I watched fewer movies this year. It wasn’t intentional or a choice, but—with nearly half the entries than 2021—I focused on other things. That said, I still watched 80 movies for the first time in 2022 and found some new favorites amongst them. I re-watched about 50 movies this year too. Thanks to OcTerror and academic research, I found plenty of new horror. With the theaters operating semi-normally again, I was able to see a handful of movies on the big screen. While there is a bit of variety in my films, horror is still the overwhelming majority.
Thankfully, we have a few rules to help narrow down our selections:
- The film must have been watched for the first time in 2022 but didn’t have to be released this year.
- I’ll write an explanation about why this made my favorite list.
- If a film is missing that you think should be on the list, please remember maybe I saw it and chose not to include it or haven’t seen it yet. These are my personal choices. If you’re curious about my viewing habits, follow me on LetterBoxd under ReadingMalone.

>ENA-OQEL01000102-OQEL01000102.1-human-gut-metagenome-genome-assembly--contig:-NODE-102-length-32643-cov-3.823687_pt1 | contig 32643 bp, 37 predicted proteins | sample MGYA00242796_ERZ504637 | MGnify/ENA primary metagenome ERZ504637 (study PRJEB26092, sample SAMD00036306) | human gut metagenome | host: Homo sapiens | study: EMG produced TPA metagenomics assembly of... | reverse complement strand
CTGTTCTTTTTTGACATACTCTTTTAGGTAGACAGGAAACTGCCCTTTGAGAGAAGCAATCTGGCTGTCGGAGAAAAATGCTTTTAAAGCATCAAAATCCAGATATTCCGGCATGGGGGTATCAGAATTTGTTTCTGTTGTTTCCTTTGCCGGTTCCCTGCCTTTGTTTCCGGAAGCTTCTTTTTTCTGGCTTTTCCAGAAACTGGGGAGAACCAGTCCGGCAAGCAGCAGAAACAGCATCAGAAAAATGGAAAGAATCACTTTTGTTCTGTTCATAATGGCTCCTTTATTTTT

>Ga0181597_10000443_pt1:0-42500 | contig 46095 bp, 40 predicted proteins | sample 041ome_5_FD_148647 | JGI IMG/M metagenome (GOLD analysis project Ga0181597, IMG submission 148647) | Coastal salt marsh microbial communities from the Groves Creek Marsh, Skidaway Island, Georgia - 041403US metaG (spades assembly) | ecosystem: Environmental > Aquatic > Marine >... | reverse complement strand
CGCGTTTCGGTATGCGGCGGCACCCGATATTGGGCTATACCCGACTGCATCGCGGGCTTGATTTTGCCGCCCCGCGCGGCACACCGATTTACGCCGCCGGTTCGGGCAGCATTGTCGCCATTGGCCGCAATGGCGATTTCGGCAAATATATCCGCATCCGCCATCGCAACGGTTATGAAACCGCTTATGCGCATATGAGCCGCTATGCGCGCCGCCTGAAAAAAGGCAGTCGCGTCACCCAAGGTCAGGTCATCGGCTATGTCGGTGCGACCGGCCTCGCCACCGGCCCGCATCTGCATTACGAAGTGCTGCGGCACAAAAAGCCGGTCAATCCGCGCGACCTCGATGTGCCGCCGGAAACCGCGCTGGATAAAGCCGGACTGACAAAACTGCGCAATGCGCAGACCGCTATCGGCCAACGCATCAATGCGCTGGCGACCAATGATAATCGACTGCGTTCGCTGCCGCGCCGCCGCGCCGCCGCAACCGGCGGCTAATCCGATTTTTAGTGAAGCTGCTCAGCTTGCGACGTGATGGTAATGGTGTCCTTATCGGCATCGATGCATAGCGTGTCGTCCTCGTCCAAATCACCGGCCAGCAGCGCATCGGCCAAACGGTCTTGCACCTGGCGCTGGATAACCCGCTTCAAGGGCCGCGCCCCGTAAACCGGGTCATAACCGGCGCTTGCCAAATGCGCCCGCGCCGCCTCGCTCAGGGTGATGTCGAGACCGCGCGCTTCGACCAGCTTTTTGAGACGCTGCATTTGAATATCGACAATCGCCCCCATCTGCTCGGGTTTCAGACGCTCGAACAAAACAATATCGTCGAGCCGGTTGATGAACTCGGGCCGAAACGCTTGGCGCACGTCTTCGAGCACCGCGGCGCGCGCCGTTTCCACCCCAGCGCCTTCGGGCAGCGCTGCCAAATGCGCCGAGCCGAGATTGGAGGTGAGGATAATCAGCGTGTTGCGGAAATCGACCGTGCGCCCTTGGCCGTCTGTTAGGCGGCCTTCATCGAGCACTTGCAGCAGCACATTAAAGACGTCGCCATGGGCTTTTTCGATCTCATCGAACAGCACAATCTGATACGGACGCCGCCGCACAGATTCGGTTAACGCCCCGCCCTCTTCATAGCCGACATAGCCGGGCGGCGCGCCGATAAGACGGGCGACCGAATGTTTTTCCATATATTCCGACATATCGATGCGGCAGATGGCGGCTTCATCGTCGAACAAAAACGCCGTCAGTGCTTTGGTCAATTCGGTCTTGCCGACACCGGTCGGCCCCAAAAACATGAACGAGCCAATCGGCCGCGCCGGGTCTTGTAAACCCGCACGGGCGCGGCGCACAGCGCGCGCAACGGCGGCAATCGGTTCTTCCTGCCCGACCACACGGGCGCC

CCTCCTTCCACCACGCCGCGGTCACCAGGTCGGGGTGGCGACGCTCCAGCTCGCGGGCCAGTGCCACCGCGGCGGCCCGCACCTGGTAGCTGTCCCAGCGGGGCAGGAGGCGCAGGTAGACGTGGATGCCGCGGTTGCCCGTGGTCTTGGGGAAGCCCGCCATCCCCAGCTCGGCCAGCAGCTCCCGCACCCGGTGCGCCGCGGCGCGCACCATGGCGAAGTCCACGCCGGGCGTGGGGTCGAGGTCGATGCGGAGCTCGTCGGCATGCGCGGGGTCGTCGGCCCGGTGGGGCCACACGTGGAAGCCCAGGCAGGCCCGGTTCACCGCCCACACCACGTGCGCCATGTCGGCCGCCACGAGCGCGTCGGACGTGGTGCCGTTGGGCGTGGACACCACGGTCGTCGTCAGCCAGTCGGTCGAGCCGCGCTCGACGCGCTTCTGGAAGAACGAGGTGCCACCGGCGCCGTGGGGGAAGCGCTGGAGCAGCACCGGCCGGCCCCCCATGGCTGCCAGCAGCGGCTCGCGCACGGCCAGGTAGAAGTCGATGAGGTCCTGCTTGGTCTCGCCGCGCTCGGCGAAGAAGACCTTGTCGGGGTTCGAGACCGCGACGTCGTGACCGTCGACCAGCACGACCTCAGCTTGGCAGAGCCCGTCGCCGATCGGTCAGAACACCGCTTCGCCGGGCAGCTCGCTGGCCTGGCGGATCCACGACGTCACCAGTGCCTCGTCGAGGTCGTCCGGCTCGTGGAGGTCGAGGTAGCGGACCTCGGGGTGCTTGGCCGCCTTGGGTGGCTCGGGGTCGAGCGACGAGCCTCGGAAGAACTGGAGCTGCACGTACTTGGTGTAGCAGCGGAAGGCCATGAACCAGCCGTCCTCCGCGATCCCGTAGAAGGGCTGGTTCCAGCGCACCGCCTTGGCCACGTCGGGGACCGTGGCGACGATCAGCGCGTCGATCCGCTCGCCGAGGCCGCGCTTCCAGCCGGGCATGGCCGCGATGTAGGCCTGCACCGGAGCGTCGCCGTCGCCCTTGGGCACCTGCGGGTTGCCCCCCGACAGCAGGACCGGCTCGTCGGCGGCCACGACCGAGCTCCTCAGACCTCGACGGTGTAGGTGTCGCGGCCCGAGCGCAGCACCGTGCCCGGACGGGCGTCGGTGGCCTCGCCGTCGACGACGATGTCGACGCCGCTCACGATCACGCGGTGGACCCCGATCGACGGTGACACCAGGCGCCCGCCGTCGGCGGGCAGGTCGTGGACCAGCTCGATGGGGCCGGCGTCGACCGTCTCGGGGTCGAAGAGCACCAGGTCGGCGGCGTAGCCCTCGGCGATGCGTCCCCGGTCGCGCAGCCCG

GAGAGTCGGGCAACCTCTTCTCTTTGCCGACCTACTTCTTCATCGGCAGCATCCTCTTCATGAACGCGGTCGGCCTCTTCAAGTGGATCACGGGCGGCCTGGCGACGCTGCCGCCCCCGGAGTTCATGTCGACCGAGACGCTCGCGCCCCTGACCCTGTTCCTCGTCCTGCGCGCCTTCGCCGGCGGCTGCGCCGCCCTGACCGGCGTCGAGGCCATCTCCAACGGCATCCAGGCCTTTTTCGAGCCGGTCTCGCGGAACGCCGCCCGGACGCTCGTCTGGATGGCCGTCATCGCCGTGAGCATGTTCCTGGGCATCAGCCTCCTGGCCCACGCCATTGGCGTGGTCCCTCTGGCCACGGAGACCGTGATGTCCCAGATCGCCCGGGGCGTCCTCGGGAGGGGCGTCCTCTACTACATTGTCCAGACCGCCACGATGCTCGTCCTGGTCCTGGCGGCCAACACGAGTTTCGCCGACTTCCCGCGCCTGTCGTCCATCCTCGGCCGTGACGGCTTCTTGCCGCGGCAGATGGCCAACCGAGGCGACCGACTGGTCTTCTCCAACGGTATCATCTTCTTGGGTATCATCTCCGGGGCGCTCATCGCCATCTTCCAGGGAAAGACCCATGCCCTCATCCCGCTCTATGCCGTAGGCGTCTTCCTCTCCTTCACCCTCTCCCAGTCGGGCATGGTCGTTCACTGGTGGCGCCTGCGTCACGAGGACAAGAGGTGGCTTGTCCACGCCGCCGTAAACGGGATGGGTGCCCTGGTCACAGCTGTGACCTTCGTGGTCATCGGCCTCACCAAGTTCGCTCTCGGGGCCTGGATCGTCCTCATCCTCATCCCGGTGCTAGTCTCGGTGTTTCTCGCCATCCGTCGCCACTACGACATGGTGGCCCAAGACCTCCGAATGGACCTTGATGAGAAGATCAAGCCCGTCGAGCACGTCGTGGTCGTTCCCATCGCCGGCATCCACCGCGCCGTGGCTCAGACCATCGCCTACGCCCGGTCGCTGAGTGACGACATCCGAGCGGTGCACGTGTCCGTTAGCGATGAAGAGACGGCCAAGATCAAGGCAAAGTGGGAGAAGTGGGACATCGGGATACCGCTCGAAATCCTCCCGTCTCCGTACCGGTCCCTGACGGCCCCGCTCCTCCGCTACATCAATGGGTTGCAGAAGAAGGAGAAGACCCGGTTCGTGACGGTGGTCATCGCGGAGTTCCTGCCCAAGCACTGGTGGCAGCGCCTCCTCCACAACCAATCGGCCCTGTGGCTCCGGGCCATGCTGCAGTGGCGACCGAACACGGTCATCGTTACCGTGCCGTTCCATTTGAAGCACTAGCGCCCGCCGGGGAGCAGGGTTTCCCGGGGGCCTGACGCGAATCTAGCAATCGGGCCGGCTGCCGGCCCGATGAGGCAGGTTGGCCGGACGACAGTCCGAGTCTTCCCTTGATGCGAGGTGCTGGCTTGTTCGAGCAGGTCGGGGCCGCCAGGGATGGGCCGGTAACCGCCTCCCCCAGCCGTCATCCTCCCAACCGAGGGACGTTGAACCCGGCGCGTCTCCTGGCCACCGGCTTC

Due to the smaller volume, it wasn’t as hard to choose the ten films I believe will stick with me beyond this year, or that helped make it a wonderful one.
Miracle on 34th Street (1947). Sure, I knew the basic plot of this Christmastime classic, but I’d never seen it or the 90s remake before. Macy’s hires a mysterious and jolly man to play their seasonal Santa Claus at their New York department store. To the amazement and ire of many, the man claims to be the actual Santa, and this leads to various consequences. While not all of the plot elements have aged well, most of the heartwarming aspects are still there. The theme of the power of belief helps carry this, and Susan (Natalie Wood) makes for a perfect counterpart to Edmund Gwenn’s Santa. Definitely a film that will be added to the seasonal re-watch list.